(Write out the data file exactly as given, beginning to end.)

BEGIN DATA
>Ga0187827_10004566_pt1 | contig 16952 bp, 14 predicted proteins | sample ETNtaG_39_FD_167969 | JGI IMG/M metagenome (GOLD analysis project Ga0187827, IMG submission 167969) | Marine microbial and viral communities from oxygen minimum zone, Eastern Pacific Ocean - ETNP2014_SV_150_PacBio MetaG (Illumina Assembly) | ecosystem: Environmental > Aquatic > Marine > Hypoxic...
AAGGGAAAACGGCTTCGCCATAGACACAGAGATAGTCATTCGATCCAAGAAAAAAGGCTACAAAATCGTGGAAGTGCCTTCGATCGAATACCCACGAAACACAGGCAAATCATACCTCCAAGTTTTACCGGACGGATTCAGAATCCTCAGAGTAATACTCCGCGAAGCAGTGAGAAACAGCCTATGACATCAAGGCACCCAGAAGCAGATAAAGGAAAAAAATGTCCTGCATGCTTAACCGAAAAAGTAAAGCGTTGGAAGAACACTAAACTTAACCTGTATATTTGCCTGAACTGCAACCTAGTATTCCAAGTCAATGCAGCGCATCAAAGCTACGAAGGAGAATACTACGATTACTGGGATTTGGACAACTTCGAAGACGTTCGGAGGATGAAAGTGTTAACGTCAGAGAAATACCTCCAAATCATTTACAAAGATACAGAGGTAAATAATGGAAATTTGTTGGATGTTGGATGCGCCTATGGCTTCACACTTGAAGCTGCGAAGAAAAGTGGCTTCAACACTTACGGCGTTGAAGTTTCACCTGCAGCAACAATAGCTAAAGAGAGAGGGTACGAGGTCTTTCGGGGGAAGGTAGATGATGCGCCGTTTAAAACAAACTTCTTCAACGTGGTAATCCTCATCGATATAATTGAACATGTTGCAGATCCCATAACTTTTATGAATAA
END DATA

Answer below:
>Ga0187827_10004566_pt1 | contig 16952 bp, 14 predicted proteins | sample ETNtaG_39_FD_167969 | JGI IMG/M metagenome (GOLD analysis project Ga0187827, IMG submission 167969) | Marine microbial and viral communities from oxygen minimum zone, Eastern Pacific Ocean - ETNP2014_SV_150_PacBio MetaG (Illumina Assembly) | ecosystem: Environmental > Aquatic > Marine > Hypoxic...
AAGGGAAAACGGCTTCGCCATAGACACAGAGATAGTCATTCGATCCAAGAAAAAAGGCTACAAAATCGTGGAAGTGCCTTCGATCGAATACCCACGAAACACAGGCAAATCATACCTCCAAGTTTTACCGGACGGATTCAGAATCCTCAGAGTAATACTCCGCGAAGCAGTGAGAAACAGCCTATGACATCAAGGCACCCAGAAGCAGATAAAGGAAAAAAATGTCCTGCATGCTTAACCGAAAAAGTAAAGCGTTGGAAGAACACTAAACTTAACCTGTATATTTGCCTGAACTGCAACCTAGTATTCCAAGTCAATGCAGCGCATCAAAGCTACGAAGGAGAATACTACGATTACTGGGATTTGGACAACTTCGAAGACGTTCGGAGGATGAAAGTGTTAACGTCAGAGAAATACCTCCAAATCATTTACAAAGATACAGAGGTAAATAATGGAAATTTGTTGGATGTTGGATGCGCCTATGGCTTCACACTTGAAGCTGCGAAGAAAAGTGGCTTCAACACTTACGGCGTTGAAGTTTCACCTGCAGCAACAATAGCTAAAGAGAGAGGGTACGAGGTCTTTCGGGGGAAGGTAGATGATGCGCCGTTTAAAACAAACTTCTTCAACGTGGTAATCCTCATCGATATAATTGAACATGTTGCAGATCCCATAACTTTTATGAATAA